Housing development in Logan City is making a dream into a nightmare

EDITORIAL: It used to be the case that many Australian families yearned for life in the suburbs on a decent sized block of land, usually around a quarter-acre in size – approximately a thousand square metres.

THE SQUEEZE: Housing development is proving that size does matter.

THE SQUEEZE: Housing development is proving that size does matter.

If the road ended in a bit of scrub where the kids could play all day without worrying about traffic, no-one complained, even if the block was owned by someone else.

After all, the empty land provided a bit of a view and maybe a creek and grazing livestock, lending a country feel to the place.

Member for Logan Linus Power put it well recently when he spoke to the media at the opening of the Flagstone Bridge.

“We know that our parents came into the suburbs of Brisbane to get an affordable home to build their families and their Queensland dream,” he said.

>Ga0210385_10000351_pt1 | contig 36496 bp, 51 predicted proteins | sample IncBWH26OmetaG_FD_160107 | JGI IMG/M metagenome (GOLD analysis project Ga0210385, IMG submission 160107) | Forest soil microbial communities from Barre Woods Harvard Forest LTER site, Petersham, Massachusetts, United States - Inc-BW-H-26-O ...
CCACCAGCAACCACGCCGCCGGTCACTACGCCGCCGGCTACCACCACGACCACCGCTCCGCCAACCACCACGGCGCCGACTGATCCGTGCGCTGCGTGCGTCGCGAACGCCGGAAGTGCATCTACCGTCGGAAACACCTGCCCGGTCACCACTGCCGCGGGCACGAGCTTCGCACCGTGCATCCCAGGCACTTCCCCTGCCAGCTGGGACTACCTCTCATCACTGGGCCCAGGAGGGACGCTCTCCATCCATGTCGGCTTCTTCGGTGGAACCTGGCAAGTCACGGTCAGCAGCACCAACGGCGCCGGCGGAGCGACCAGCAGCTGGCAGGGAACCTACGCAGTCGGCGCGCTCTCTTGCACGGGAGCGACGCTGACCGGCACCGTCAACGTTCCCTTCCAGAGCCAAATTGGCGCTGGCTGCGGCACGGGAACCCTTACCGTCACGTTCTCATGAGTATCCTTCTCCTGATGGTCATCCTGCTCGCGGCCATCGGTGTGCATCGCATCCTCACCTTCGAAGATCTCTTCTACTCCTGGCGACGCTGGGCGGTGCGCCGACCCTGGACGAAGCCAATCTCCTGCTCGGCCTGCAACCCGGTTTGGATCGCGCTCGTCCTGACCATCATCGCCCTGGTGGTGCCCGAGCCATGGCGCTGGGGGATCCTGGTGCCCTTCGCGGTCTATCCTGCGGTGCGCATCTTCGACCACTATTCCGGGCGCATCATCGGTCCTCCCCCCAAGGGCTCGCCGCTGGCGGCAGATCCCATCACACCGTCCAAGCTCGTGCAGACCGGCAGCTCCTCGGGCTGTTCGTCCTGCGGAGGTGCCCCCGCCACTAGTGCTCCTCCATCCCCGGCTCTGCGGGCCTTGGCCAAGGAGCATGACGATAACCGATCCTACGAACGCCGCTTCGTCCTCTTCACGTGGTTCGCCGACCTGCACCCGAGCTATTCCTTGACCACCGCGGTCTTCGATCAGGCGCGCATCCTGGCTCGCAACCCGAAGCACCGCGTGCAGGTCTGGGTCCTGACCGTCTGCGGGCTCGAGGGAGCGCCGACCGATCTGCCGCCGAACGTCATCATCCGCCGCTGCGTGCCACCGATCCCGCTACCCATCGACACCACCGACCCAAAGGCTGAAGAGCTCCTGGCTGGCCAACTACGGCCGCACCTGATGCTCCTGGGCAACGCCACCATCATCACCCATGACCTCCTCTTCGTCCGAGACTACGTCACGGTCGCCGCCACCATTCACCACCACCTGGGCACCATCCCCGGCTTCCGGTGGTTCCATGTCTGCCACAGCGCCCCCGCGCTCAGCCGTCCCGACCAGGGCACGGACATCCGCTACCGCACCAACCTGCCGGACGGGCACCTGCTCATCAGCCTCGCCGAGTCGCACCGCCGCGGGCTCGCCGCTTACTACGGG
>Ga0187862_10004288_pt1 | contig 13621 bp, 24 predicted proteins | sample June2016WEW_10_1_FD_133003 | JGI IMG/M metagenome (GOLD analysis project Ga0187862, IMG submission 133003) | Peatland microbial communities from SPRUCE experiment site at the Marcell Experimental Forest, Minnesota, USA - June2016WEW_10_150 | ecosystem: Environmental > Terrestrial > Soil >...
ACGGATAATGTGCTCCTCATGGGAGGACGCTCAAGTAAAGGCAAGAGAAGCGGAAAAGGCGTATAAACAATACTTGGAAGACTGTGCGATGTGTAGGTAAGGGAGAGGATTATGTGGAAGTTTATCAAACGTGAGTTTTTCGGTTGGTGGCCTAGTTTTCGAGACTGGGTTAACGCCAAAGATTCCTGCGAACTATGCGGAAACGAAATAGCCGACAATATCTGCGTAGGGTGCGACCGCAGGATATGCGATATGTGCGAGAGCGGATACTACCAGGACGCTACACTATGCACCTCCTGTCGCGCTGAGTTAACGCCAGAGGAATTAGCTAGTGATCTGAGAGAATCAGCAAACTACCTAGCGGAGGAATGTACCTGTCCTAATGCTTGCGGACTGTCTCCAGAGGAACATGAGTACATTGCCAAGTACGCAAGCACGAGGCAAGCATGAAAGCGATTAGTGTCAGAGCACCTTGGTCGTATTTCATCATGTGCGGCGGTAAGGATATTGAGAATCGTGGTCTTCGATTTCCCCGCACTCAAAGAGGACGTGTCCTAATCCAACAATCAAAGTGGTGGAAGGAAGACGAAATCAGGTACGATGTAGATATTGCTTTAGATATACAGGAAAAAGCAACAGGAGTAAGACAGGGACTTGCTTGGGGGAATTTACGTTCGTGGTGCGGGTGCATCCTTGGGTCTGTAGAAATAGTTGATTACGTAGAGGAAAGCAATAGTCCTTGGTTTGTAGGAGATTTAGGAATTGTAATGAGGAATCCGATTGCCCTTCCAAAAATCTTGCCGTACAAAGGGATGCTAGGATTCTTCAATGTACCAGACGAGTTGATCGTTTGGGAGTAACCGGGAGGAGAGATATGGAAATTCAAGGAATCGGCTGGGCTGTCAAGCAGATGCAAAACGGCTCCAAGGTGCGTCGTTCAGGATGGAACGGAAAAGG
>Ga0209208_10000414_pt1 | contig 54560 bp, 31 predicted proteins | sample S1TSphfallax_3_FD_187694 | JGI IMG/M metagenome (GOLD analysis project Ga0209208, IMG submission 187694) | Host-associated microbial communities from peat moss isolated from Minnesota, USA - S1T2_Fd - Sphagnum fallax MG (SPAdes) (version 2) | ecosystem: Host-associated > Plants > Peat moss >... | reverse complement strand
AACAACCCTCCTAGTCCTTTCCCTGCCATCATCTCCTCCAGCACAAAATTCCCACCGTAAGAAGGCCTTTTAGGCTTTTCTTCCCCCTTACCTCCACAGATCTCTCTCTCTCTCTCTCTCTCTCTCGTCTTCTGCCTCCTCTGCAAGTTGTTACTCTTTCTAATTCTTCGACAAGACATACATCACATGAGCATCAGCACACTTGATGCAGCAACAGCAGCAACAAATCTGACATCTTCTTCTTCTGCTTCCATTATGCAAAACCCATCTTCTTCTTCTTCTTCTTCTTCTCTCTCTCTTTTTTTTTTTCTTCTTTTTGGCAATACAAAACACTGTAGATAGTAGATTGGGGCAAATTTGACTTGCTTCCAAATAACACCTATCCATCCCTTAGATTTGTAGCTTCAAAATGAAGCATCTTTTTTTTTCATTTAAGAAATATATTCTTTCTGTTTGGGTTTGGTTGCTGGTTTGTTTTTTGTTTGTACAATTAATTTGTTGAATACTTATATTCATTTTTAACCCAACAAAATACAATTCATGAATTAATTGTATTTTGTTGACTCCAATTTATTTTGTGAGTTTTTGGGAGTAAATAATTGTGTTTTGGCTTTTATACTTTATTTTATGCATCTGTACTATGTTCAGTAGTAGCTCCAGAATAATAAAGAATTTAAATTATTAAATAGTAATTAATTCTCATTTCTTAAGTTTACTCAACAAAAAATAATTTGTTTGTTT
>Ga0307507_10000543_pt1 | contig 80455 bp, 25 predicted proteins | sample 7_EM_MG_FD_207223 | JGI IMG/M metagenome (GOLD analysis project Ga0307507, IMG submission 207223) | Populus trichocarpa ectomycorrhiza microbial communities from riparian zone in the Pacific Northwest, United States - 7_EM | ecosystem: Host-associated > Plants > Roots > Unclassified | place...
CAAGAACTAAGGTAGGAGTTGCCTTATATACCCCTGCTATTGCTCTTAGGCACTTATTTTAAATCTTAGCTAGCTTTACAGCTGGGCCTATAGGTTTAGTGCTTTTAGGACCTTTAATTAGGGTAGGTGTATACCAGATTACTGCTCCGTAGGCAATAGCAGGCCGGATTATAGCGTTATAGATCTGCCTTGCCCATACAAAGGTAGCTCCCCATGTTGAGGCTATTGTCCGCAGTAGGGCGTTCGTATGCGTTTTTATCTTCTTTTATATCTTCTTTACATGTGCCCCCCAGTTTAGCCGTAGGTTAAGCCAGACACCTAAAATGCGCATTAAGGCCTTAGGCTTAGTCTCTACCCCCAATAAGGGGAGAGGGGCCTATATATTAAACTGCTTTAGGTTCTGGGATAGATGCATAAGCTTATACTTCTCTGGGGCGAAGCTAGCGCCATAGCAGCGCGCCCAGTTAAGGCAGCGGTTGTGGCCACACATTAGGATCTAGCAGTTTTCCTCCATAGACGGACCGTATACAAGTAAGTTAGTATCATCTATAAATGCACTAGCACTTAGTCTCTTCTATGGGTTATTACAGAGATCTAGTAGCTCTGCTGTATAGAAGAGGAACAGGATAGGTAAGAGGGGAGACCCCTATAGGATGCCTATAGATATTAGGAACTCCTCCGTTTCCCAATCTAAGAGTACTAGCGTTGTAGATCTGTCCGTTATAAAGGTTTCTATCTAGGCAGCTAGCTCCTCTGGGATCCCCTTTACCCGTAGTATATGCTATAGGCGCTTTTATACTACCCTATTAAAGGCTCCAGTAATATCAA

Somewhere along the way, however, while we weren’t looking, that dream started turning into a nightmare.

Does anyone know where and when block sizes started shrinking? At some stage 1000 sq m blocks were replaced with about 500 sq m. 

Many remarked how ridiculous it was having us living so close we could shake hands with the neighbours through the window.

Surely, it couldn’t get any worse, some of us said.

But it did. Five hundred square metres dropped to an average of four hundred. That meant fewer trees to prune and a smaller lawn to mow. Few complained, since gardening is a bit of a hassle anyway, right?

Then, a new benchmark. Suddenly, home sites approved for developers dropped to three hundred square metres, leaving many homes as small as units with gardens the size of drains.

Suddenly there are fewer green spaces over the road; and where the kids once played in the creek, there’s now a swanky designer water feature.

How long until enough is enough? Exactly how small can our lifestyle dream become?